Air Force pilots flew the SR-71 from Kadena AB, Japan, throughout its operational career but other bases hosted Blackbird operations, too. The 9th SRW occasionally deployed from Beale AFB, California, to other locations to carryout operational missions. Cuban missions were flown directly from Beale. The SR-71 did not start to operate in Europe until 1974, and then only temporarily. In 1982, when the U.S. Air Force based two aircraft at Royal Air Force Base Mildenhall to fly monitoring mission in Eastern Europe.

When the SR-71 became operational, orbiting reconnaissance satellites had already replaced manned aircraft to gather intelligence from sites deep within Soviet territory. Satellites could not cover each geopolitical hotspot so the Blackbird remained a vital tool for global intelligence gathering. On many occasions, pilots and RSOs flying the SR-71 provided information that evidenced vital in formulating successful U. S. foreign policy. Blackbird crews provided important intelligence about the 1973 Yom Kippur War, the Israeli invasion of Lebanon and its aftermath, and pre- and post-strike imagery of the 1986 raid conducted by American air forces on Libya. In 1987, Kadena-based SR-71 crews flew a number of missions over the Persian Gulf, revealing Iranian Silkworm missile batteries that threatened commercial shipping and American escort vessels.

As the performance of space-based surveillance systems grew, along with the effectiveness of ground-based air defense networks, the Air Force started to lose enthusiasm for the costly program and the 9th SRW ceased SR-71 operations in Jan 1990. Despite protests by military leaders, Congress revived the program in 1995. Continued wrangling over operating budgets, however, soon led to final termination. The National Aeronautics and Space Administration retained two SR-71As and the one SR-71B for high-speed research projects and flew these airplanes until 1999.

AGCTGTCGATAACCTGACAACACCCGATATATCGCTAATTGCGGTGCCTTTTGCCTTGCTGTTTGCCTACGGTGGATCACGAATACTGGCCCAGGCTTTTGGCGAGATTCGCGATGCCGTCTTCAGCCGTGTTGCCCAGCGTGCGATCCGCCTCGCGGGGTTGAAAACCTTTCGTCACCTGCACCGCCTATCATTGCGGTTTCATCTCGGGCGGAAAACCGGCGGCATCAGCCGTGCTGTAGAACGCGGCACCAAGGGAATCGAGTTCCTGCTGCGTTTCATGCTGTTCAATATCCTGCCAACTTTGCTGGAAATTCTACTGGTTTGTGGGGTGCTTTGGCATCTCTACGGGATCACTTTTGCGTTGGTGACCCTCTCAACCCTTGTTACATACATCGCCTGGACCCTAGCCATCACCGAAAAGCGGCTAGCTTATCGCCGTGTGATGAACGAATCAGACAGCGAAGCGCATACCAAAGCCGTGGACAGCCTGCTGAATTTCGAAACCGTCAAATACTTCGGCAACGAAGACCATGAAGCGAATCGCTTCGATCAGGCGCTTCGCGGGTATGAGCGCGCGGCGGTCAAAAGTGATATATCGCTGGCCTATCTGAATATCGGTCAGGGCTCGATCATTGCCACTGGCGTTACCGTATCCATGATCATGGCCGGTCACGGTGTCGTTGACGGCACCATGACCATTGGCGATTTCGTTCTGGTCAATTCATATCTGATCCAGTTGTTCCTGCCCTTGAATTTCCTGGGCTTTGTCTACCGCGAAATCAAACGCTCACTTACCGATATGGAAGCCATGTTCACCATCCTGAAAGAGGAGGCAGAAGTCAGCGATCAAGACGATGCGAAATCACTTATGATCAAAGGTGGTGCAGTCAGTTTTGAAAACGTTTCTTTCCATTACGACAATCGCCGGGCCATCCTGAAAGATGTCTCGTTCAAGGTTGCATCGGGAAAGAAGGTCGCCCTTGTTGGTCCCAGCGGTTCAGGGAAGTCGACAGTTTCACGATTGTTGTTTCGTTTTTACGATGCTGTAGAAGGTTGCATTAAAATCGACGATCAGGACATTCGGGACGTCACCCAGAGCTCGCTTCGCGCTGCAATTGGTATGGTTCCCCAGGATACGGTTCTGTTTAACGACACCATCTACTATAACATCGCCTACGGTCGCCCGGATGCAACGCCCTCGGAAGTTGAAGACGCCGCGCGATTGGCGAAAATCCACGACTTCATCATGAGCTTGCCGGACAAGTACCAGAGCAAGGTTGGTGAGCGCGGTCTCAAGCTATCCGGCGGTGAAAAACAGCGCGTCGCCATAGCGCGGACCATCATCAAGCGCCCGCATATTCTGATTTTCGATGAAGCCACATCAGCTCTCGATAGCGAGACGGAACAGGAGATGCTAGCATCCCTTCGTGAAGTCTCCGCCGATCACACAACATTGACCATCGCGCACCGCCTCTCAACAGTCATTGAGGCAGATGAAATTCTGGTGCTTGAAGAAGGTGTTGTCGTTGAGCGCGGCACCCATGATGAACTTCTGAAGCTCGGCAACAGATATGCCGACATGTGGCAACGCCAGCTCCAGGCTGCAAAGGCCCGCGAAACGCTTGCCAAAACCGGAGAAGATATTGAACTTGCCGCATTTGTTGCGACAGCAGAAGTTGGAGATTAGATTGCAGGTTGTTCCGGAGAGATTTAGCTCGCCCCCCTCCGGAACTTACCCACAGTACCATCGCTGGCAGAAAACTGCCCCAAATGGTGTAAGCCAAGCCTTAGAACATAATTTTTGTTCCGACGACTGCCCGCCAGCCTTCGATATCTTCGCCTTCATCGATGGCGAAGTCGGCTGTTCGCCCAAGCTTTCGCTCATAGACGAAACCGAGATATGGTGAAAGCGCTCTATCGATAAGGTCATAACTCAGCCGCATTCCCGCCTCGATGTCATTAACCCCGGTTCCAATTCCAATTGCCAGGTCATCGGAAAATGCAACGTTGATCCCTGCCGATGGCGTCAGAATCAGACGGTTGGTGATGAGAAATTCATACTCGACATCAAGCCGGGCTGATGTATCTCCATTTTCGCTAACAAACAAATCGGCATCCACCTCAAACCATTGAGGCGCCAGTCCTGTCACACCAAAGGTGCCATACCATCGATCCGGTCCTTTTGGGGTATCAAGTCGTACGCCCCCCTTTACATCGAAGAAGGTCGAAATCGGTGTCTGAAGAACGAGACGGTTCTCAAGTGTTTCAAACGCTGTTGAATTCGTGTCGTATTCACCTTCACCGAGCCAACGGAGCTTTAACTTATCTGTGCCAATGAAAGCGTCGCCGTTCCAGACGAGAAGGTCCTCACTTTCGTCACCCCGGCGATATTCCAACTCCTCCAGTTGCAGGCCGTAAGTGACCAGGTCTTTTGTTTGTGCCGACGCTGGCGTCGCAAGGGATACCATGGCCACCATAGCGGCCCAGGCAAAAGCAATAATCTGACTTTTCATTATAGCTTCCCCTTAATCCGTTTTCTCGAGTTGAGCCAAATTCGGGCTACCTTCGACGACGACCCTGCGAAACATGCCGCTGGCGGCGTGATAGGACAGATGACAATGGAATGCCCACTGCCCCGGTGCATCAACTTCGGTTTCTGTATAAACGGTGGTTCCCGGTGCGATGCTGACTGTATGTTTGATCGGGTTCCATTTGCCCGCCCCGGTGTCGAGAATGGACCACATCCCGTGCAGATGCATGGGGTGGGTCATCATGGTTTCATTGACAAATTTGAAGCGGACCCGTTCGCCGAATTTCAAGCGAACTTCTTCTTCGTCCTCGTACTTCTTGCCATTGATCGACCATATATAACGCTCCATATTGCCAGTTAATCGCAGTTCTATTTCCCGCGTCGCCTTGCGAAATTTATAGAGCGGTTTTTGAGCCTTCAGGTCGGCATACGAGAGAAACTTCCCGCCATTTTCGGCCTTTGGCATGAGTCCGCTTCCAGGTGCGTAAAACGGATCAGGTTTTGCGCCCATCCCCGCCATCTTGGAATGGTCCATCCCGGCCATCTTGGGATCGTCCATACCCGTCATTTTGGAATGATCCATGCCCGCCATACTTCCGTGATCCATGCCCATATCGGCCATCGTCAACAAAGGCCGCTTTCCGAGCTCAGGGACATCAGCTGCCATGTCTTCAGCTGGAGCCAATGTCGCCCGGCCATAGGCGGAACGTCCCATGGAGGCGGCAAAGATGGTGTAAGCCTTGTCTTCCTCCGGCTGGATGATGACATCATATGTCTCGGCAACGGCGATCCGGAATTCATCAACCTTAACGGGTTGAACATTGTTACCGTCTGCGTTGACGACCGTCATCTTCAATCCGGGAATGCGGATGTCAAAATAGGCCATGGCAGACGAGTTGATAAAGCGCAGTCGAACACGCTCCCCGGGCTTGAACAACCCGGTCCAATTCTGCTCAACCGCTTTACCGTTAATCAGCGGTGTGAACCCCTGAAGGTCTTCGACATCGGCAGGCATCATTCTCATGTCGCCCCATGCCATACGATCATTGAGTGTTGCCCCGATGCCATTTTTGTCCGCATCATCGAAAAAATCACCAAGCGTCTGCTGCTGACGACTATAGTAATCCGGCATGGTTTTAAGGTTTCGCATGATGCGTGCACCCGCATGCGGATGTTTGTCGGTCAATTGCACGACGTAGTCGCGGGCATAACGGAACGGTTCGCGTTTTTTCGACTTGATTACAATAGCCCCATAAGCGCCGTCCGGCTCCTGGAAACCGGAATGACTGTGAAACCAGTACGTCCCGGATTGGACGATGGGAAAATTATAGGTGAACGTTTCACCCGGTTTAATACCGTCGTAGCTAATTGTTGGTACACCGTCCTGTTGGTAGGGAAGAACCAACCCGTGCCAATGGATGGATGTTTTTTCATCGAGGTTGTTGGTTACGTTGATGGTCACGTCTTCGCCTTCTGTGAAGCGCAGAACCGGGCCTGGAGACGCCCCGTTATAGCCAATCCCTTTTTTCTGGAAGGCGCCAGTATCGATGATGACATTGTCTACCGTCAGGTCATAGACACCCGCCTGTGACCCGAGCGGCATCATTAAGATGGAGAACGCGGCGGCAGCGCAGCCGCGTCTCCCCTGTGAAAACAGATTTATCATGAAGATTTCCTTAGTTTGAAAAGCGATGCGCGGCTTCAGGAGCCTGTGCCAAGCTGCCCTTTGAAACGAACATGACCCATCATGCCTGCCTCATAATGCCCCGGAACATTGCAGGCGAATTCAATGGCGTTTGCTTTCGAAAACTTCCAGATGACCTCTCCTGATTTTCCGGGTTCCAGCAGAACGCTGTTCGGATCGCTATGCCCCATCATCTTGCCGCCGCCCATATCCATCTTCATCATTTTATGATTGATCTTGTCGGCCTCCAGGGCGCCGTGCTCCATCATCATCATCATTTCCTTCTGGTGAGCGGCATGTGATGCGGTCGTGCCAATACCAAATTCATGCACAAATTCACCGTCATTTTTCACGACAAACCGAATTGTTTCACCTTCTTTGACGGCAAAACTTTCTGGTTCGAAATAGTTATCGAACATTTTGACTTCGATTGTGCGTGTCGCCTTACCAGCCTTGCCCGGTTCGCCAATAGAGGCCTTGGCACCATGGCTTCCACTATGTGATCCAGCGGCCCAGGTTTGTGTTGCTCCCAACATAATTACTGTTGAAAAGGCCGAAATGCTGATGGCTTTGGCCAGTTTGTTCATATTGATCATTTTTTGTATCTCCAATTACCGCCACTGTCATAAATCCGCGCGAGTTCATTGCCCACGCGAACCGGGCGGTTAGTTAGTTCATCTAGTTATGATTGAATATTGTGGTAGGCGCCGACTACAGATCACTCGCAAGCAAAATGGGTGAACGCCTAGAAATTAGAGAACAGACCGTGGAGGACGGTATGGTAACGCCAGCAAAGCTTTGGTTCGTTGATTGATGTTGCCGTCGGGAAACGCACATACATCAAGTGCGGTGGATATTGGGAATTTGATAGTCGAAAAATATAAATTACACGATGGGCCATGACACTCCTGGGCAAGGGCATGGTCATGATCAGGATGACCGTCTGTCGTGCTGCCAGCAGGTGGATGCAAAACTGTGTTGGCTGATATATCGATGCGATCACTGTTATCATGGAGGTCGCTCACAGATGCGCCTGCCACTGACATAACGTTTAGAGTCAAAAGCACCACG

On March 6, 1990, the service career of one Lockheed SR-71A Blackbird ended with a record-setting flight. This special airplane bore Air Force serial number 64-17972. Lt. Col. Ed Yeilding and his RSO, Lieutenant Colonel Joseph Vida, flew this aircraft from Los Angeles to Washington D.C. in 1 hour, 4 minutes, and 20 seconds, averaging a speed of 3,418 kph (2,124 mph). At the conclusion of the flight, ‘972 landed at Dulles International Airport and taxied into the custody of the Smithsonian’s National Air and Space Museum. At that time, Lt. Col. Vida had logged 1,392.7 hours of flight time in Blackbirds, more than that of any other crewman.

This particular SR-71 was also flown by Tom Alison, a former National Air and Space Museum’s Chief of Collections Management. Flying with Detachment 1 at Kadena Air Force Base, Okinawa, Alison logged more than a dozen ‘972 operational sorties. The aircraft spent twenty-four years in active Air Force service and accrued a total of 2,801.1 hours of flight time.

Wingspan: 55’7"
Length: 107’5"
Height: 18’6"
Weight: 170,000 Lbs

Reference and Further Reading:

Crickmore, Paul F. Lockheed SR-71: The Secret Missions Exposed. Oxford: Osprey Publishing, 1996.

Francillon, Rene J. Lockheed Aircraft Since 1913. Annapolis, Md.: Naval Institute Press, 1987.

Johnson, Clarence L. Kelly: More Than My Share of It All. Washington D.C.: Smithsonian Institution Press, 1985.

Miller, Jay. Lockheed Martin’s Skunk Works. Leicester, U.K.: Midland Counties Publishing Ltd., 1995.

Lockheed SR-71 Blackbird curatorial file, Aeronautics Division, National Air and Space Museum.

DAD, 11-11-01